Why MBAs Like Hybrid Learning
This week, Harvard Business School announced plans to resume in-person meetings given the declining COVID-19 positivity rate in Massachusetts.
The B-school had hybrid in-person classes last fall, but halted the model in November after rising positive cases. For many HBS students, the hybrid experience doesn’t replace traditional, in-person learning, but many report positive experiences with hybrid instruction – despite its differences, according to The Harvard Crimson.
POSITIVES OF HYBRID INSTRUCTION
A number of HBS students highlighted the value of hybrid learning.
“The combination of lectures and exercises remotely and safely in person taught important communication skills for conducting business over both mediums,” David Chataway, a second-year HBS MBA, tells the Crimson.
For many, the in-person element of the model includes active engagement with the class, even when students are remote.
“Even when I’m not in the classroom for the hybrid classes, just the fact that the professor’s standing in a room and writing on a board and moving around in the space, that even makes the class better,” Olubukunola “Bukie” Adebo, a second-year HBS MBA, tells the Crimson.
When B-schools decided to go hybrid last year, there were a number of hurdles that faculty and administrative staff had to overcome – from redesigning curricula to ensuring technology could keep up.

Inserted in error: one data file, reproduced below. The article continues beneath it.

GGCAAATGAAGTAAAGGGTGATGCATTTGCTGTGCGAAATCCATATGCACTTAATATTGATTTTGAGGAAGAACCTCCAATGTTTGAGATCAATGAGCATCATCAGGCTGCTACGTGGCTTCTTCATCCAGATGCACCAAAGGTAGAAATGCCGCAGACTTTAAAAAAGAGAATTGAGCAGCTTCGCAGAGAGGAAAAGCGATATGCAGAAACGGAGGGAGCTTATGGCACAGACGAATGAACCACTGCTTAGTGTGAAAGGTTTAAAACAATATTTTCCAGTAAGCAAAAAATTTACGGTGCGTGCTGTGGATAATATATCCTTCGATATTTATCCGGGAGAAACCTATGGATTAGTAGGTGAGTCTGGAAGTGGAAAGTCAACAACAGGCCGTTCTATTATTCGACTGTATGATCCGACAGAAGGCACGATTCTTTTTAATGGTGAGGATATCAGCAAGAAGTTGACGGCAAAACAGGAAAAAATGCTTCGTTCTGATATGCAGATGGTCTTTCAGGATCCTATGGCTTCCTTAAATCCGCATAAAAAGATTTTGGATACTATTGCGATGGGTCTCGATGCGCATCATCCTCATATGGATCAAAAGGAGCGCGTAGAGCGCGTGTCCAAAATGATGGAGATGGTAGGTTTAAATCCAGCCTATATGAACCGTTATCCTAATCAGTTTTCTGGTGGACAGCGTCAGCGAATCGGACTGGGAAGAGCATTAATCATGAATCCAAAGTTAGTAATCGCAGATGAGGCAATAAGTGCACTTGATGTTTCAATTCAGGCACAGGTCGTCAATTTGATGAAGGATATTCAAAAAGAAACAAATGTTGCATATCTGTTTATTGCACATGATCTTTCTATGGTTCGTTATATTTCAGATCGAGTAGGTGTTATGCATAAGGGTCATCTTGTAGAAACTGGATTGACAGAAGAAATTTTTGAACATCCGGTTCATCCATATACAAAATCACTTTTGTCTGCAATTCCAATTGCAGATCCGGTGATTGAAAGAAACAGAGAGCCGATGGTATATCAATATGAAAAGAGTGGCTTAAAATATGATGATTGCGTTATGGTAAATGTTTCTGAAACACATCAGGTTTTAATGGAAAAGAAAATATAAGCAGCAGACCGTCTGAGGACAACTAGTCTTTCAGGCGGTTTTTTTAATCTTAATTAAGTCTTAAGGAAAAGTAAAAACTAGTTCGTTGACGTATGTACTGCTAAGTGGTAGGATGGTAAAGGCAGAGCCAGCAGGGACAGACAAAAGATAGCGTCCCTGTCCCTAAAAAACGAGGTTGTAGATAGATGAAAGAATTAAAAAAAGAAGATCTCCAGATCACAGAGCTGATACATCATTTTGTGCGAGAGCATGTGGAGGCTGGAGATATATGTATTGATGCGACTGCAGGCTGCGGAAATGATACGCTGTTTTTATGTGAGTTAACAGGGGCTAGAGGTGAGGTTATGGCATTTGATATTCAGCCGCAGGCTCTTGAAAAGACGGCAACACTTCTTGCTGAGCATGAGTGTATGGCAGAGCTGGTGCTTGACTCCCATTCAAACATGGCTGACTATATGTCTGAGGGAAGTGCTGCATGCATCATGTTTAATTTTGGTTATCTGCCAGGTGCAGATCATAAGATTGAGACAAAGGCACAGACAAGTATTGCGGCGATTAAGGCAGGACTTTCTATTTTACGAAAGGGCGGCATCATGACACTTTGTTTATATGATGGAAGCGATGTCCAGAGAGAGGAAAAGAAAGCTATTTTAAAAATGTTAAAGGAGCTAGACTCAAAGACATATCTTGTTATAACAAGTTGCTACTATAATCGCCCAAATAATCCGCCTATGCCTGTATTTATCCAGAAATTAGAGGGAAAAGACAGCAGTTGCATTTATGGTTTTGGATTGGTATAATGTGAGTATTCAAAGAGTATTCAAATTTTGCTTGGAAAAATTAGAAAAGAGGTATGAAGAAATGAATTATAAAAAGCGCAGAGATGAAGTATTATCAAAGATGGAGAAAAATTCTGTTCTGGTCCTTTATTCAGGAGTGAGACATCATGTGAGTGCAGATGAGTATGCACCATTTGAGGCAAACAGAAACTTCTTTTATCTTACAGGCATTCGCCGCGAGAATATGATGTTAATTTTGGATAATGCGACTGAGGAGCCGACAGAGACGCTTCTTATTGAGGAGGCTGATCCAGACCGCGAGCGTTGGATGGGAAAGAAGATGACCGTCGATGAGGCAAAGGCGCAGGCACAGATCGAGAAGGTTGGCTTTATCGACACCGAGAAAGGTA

But many students have noted the improvement in how B-schools have adapted to hybrid and remote models of learning.
“A lot of professors found out what really works for them — they realized they needed to be drawing on an iPad, or standing in front of a board, or whatever they needed to do to feel a little bit more natural,” Adebo tells the Crimson. “Most professors have figured that out, and they’re more comfortable navigating the Zoom environment.”
For B-schools, hybrid learning has shown to be a strong model of learning. And something that may last well past the pandemic.
“It’s about incorporating blended learning and other sorts of innovations that will outlive the pandemic,” Mohan Sawhney, Kellogg’s associate dean of digital innovation, tells P&Q. “So we are never going back to the way that we were. That’s our journey.”
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